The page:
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Selected Publication:

Type of publication: Journal Article
Type of document: Full Paper

Year: 2013

Authors: Scope, A; Spergser, J; Vobornik, A; Gumpenberger, M; Hooijberg, EH; Reifinger, M

Title: Atypical mycobacteriosis in a ural owl (Strix uralensis, PALLAS 1771) from the Austrian reintroduction project.

Source: Wien Tierarztl Monat (100), 3-4 85-92.

Authors Vetmeduni Vienna:

Gumpenberger Michaela
Hooijberg Emma
Reifinger Martin
Scope Alexandra
Spergser Joachim
Vobornik Angela

Vetmed Research Units
Clinical Pathology Platform
University Clinic for Small Animals, Clinical Unit of Diagnostic Imaging
University Clinic for Small Animals, Clinical Unit of Internal Medicine Small Animals
Institute of Microbiology
Institute of Pathology


Abstract:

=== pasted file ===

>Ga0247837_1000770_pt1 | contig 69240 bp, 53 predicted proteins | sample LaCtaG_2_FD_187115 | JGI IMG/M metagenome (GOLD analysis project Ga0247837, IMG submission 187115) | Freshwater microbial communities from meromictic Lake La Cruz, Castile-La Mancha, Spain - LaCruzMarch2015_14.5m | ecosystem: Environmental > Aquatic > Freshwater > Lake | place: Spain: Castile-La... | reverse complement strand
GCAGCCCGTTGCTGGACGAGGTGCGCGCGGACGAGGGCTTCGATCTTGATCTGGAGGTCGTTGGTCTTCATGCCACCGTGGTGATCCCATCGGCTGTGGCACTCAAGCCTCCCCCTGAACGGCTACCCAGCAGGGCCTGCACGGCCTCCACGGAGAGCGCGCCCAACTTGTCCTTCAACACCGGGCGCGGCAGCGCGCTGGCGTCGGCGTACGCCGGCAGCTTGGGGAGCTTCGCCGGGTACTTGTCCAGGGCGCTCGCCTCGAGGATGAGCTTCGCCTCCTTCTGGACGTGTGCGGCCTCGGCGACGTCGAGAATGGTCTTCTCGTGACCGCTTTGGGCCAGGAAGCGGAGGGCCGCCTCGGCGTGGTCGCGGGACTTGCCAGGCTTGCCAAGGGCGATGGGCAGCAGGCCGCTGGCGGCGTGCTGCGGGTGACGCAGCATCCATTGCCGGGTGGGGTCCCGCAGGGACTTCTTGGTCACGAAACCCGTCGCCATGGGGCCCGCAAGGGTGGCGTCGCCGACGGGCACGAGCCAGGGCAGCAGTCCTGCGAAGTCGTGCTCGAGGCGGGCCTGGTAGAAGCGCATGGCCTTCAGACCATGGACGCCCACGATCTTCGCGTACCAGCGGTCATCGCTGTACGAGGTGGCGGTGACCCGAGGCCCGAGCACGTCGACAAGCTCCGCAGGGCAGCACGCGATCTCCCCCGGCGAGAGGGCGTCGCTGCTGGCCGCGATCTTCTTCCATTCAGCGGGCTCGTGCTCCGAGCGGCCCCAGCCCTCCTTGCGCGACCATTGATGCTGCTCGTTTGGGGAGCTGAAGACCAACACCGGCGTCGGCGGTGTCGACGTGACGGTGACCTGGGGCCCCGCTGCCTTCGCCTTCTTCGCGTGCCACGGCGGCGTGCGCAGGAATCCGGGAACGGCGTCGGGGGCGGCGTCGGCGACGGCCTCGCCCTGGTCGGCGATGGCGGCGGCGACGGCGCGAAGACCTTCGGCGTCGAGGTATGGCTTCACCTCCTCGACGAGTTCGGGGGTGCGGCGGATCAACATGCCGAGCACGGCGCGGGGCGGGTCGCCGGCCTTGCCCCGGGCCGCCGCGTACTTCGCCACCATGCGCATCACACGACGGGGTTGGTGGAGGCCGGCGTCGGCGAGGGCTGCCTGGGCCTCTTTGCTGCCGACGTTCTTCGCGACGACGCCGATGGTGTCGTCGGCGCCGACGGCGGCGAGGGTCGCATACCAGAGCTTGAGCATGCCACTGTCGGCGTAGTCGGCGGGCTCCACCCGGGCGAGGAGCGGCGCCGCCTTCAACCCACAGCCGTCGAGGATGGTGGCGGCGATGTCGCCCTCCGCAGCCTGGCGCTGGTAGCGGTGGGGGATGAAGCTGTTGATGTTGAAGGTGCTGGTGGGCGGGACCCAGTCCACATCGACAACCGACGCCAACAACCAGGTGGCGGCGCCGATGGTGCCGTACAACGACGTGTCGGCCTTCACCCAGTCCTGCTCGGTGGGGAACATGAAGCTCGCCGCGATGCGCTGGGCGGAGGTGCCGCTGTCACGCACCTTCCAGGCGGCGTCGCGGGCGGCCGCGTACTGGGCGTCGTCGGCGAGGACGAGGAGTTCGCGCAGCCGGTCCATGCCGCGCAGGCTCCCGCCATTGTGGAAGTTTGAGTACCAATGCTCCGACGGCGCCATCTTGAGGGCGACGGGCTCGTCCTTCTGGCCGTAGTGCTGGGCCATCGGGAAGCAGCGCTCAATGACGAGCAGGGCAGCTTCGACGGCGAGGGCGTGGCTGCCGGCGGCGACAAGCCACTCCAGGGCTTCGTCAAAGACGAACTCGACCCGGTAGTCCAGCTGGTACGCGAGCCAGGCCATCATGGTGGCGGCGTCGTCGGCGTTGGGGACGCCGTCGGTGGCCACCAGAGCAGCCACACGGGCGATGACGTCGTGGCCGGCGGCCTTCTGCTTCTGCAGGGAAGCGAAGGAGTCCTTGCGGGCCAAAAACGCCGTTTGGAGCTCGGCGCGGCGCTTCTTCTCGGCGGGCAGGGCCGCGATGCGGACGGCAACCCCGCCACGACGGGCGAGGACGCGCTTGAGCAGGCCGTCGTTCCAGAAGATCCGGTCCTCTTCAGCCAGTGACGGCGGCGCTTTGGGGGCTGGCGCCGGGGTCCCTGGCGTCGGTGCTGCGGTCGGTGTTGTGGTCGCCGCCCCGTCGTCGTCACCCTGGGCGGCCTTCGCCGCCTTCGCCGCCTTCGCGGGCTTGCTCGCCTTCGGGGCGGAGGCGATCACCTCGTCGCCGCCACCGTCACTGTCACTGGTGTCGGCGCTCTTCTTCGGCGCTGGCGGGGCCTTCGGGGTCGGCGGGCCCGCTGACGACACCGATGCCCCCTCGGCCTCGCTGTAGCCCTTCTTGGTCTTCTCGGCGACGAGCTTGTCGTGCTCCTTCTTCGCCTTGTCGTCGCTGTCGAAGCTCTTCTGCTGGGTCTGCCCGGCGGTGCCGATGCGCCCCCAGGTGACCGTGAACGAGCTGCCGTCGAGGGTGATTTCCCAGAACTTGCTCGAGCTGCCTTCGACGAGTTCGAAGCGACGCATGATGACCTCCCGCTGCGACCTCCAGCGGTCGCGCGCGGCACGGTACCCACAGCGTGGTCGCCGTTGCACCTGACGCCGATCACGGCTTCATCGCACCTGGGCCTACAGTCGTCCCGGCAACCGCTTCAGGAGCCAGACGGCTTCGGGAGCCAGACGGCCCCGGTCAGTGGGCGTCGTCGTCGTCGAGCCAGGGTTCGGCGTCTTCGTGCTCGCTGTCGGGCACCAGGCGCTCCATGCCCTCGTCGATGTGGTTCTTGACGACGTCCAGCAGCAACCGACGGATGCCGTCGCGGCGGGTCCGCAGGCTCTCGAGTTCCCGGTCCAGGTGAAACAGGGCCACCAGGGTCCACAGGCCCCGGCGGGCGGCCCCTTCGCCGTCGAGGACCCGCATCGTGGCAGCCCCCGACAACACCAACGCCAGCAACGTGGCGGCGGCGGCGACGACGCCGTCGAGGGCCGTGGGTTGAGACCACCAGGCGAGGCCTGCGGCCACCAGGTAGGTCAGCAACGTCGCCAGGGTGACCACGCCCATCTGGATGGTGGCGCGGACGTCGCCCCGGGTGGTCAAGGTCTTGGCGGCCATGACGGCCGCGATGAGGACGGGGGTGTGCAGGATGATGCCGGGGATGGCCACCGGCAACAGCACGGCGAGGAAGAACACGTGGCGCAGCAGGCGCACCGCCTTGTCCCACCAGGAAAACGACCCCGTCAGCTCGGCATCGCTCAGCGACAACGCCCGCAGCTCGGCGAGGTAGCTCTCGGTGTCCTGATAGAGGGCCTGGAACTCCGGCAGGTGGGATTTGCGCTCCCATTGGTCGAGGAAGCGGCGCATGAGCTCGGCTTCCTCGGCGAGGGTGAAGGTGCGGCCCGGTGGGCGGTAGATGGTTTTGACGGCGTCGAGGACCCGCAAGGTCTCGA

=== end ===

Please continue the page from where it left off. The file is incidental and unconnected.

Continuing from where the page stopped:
A ural owl (Strix uralensis) was presented with reduced activity, emaciation and respiratory distress. The bird was severely emaciated and had an enlarged vent with a soft to fluctuant consistency. The differential blood count revealed a severe relative lymphopenia and nnonocytosis as well as a moderate leucocytosis. Radiographs showed increased opacity of the entire coelomic cavity. Ultrasonography revealed a mass with an echogenicity similar to that of liver parenchyma, with multiple cystic inclusions in the abdomen. At necropsy, the soft mass, initially suspected to be a cystic neoplasm of the liver, filled almost the entire body cavity. Histopathology of the structure identified a large blood clot demarcated by a broad band of inflammatory cells and giant cell granulomas from compressed liver tissue. Further granulomas were found in the spleen. Acid fast rods in the necrotic areas of the granulomas were visualized after Ziehl-Neelsen staining. Culture and PCR of liver and spleen demonstrated the presence of M. avium subsp. silvaticum in all samples tested. In all published cases of mycobacteriosis in Strigiformes, classical tubercles were reported. In the present case, radiographs and computed tomography, as well as gross necropsy, initially indicated a cystic neoplasia. The typical changes associated with nnycobacteriosis were only seen in histopathology and were confirmed by microbiology and PCR. M. avium subsp. silvaticum is a pathogen that may occur in immunocompetent hosts, although infection has not yet been reported in humans. Nevertheless, the possibility that the agent has a zoonotic potential cannot be excluded.


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